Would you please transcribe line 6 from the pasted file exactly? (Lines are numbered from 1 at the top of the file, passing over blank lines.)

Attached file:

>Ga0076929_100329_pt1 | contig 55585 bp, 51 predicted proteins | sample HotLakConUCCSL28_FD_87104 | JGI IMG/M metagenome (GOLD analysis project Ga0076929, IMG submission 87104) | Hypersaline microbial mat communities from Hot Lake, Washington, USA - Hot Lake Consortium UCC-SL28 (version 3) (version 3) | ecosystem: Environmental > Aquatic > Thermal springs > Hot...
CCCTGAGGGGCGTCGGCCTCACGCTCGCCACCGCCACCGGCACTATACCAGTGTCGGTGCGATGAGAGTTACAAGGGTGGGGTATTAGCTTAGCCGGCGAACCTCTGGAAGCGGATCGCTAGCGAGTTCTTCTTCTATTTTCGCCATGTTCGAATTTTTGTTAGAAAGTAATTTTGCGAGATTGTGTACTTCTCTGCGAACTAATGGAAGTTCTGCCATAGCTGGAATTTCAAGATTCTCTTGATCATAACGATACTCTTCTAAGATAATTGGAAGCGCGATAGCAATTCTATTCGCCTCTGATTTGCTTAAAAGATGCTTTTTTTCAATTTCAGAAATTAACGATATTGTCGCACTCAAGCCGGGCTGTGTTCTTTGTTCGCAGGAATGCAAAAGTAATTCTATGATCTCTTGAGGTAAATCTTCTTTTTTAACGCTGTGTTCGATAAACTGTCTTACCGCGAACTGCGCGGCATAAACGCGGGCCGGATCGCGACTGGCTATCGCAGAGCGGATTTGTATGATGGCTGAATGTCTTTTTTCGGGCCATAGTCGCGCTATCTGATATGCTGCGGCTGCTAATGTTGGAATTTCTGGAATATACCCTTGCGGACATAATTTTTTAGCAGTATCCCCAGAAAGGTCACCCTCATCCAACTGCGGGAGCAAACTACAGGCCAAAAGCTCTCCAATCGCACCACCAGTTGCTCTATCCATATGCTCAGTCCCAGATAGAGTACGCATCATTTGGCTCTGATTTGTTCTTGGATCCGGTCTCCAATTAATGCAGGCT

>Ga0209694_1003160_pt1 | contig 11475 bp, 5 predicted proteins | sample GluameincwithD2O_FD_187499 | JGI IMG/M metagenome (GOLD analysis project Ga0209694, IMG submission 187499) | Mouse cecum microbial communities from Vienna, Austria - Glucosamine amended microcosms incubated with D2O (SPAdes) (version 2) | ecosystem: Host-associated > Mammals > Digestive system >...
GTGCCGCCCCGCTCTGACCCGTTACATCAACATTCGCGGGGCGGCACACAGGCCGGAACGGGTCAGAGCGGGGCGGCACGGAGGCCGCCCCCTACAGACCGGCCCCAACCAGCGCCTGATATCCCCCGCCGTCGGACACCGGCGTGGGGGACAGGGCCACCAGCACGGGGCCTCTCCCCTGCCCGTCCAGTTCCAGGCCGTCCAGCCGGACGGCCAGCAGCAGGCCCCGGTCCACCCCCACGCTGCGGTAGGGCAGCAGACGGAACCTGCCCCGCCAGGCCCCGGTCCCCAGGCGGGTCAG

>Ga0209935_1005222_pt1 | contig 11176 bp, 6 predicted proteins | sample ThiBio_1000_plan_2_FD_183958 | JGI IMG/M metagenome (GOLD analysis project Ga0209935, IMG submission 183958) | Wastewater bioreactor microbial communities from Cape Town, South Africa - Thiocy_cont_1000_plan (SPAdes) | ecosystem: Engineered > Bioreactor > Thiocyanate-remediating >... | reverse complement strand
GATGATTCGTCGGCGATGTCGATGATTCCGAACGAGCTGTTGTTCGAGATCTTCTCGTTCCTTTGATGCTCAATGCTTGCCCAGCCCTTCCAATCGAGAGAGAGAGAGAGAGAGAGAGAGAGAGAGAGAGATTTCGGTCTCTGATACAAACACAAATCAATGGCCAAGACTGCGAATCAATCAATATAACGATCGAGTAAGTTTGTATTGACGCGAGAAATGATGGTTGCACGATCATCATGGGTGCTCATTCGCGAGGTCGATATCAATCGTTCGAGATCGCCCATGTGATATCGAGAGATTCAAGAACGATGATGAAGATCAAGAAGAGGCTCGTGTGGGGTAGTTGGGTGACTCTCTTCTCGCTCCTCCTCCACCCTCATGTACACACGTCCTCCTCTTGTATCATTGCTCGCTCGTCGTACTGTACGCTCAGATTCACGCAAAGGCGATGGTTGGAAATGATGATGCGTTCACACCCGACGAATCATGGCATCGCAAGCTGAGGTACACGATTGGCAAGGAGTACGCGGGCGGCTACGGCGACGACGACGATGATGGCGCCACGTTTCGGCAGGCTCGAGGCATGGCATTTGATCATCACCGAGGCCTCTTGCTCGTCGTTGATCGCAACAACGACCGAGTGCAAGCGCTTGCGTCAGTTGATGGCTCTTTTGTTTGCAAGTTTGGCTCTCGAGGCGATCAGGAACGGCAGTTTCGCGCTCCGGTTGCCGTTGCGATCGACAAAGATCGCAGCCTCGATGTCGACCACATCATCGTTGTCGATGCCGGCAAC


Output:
GATGATTCGTCGGCGATGTCGATGATTCCGAACGAGCTGTTGTTCGAGATCTTCTCGTTCCTTTGATGCTCAATGCTTGCCCAGCCCTTCCAATCGAGAGAGAGAGAGAGAGAGAGAGAGAGAGAGAGAGATTTCGGTCTCTGATACAAACACAAATCAATGGCCAAGACTGCGAATCAATCAATATAACGATCGAGTAAGTTTGTATTGACGCGAGAAATGATGGTTGCACGATCATCATGGGTGCTCATTCGCGAGGTCGATATCAATCGTTCGAGATCGCCCATGTGATATCGAGAGATTCAAGAACGATGATGAAGATCAAGAAGAGGCTCGTGTGGGGTAGTTGGGTGACTCTCTTCTCGCTCCTCCTCCACCCTCATGTACACACGTCCTCCTCTTGTATCATTGCTCGCTCGTCGTACTGTACGCTCAGATTCACGCAAAGGCGATGGTTGGAAATGATGATGCGTTCACACCCGACGAATCATGGCATCGCAAGCTGAGGTACACGATTGGCAAGGAGTACGCGGGCGGCTACGGCGACGACGACGATGATGGCGCCACGTTTCGGCAGGCTCGAGGCATGGCATTTGATCATCACCGAGGCCTCTTGCTCGTCGTTGATCGCAACAACGACCGAGTGCAAGCGCTTGCGTCAGTTGATGGCTCTTTTGTTTGCAAGTTTGGCTCTCGAGGCGATCAGGAACGGCAGTTTCGCGCTCCGGTTGCCGTTGCGATCGACAAAGATCGCAGCCTCGATGTCGACCACATCATCGTTGTCGATGCCGGCAAC